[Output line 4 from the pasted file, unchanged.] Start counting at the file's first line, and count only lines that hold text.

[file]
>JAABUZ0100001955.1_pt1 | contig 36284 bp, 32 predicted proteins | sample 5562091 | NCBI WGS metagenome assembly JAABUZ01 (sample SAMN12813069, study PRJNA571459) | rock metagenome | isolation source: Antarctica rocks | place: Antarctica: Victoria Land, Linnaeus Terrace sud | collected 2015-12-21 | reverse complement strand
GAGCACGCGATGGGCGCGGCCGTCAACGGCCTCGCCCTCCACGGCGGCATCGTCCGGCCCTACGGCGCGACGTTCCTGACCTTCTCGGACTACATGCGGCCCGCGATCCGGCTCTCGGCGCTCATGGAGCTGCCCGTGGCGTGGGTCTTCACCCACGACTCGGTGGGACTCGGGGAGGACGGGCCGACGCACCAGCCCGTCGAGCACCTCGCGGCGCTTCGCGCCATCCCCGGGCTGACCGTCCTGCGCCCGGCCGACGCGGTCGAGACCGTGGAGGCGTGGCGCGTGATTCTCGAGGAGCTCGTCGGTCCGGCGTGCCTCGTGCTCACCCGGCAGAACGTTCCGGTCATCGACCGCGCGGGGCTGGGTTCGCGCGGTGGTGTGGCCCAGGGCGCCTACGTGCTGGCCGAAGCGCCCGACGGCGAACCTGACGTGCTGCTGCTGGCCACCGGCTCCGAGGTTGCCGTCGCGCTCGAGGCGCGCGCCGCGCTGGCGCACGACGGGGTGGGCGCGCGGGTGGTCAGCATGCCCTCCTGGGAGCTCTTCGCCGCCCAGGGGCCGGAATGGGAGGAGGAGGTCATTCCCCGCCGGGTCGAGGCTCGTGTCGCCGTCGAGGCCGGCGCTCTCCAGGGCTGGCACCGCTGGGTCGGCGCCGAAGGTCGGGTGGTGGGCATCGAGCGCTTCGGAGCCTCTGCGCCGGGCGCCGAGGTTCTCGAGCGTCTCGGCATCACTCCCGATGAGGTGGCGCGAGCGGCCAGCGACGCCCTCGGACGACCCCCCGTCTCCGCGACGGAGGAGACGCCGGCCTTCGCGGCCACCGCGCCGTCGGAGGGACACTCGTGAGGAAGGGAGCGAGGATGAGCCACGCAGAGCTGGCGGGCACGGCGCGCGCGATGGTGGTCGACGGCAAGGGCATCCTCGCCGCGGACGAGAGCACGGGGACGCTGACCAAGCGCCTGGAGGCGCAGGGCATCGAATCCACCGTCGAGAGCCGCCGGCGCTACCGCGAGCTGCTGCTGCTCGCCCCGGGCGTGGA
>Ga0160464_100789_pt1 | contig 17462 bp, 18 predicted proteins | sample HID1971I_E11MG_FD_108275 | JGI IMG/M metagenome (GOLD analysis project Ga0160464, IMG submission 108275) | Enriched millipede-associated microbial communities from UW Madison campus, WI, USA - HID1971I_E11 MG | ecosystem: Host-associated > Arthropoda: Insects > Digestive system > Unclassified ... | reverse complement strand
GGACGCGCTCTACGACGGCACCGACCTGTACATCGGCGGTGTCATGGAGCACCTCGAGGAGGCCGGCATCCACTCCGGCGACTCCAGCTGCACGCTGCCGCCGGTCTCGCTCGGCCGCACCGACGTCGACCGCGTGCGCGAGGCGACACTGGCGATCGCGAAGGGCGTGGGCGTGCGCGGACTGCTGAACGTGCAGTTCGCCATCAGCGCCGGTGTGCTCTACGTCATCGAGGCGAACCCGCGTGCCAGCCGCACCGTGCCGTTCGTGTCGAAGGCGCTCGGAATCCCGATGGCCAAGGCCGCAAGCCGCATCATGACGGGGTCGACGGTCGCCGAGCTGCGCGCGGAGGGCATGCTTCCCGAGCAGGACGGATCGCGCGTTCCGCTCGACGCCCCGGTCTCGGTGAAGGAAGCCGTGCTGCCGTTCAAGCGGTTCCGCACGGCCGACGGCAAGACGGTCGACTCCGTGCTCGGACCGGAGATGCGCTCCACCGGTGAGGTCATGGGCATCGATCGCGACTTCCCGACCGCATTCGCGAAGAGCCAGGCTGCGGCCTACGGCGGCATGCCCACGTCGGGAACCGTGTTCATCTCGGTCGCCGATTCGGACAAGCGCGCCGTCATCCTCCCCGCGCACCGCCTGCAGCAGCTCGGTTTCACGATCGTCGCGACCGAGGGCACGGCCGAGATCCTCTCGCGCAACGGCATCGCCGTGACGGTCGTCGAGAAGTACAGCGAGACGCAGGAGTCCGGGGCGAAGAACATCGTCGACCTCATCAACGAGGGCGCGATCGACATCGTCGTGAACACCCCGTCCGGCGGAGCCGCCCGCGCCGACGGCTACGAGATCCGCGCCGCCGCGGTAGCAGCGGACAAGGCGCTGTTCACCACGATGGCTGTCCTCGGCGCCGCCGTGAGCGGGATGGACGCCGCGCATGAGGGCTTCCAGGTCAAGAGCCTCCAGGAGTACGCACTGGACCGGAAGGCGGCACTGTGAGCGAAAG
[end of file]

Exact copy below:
GGACGCGCTCTACGACGGCACCGACCTGTACATCGGCGGTGTCATGGAGCACCTCGAGGAGGCCGGCATCCACTCCGGCGACTCCAGCTGCACGCTGCCGCCGGTCTCGCTCGGCCGCACCGACGTCGACCGCGTGCGCGAGGCGACACTGGCGATCGCGAAGGGCGTGGGCGTGCGCGGACTGCTGAACGTGCAGTTCGCCATCAGCGCCGGTGTGCTCTACGTCATCGAGGCGAACCCGCGTGCCAGCCGCACCGTGCCGTTCGTGTCGAAGGCGCTCGGAATCCCGATGGCCAAGGCCGCAAGCCGCATCATGACGGGGTCGACGGTCGCCGAGCTGCGCGCGGAGGGCATGCTTCCCGAGCAGGACGGATCGCGCGTTCCGCTCGACGCCCCGGTCTCGGTGAAGGAAGCCGTGCTGCCGTTCAAGCGGTTCCGCACGGCCGACGGCAAGACGGTCGACTCCGTGCTCGGACCGGAGATGCGCTCCACCGGTGAGGTCATGGGCATCGATCGCGACTTCCCGACCGCATTCGCGAAGAGCCAGGCTGCGGCCTACGGCGGCATGCCCACGTCGGGAACCGTGTTCATCTCGGTCGCCGATTCGGACAAGCGCGCCGTCATCCTCCCCGCGCACCGCCTGCAGCAGCTCGGTTTCACGATCGTCGCGACCGAGGGCACGGCCGAGATCCTCTCGCGCAACGGCATCGCCGTGACGGTCGTCGAGAAGTACAGCGAGACGCAGGAGTCCGGGGCGAAGAACATCGTCGACCTCATCAACGAGGGCGCGATCGACATCGTCGTGAACACCCCGTCCGGCGGAGCCGCCCGCGCCGACGGCTACGAGATCCGCGCCGCCGCGGTAGCAGCGGACAAGGCGCTGTTCACCACGATGGCTGTCCTCGGCGCCGCCGTGAGCGGGATGGACGCCGCGCATGAGGGCTTCCAGGTCAAGAGCCTCCAGGAGTACGCACTGGACCGGAAGGCGGCACTGTGAGCGAAAG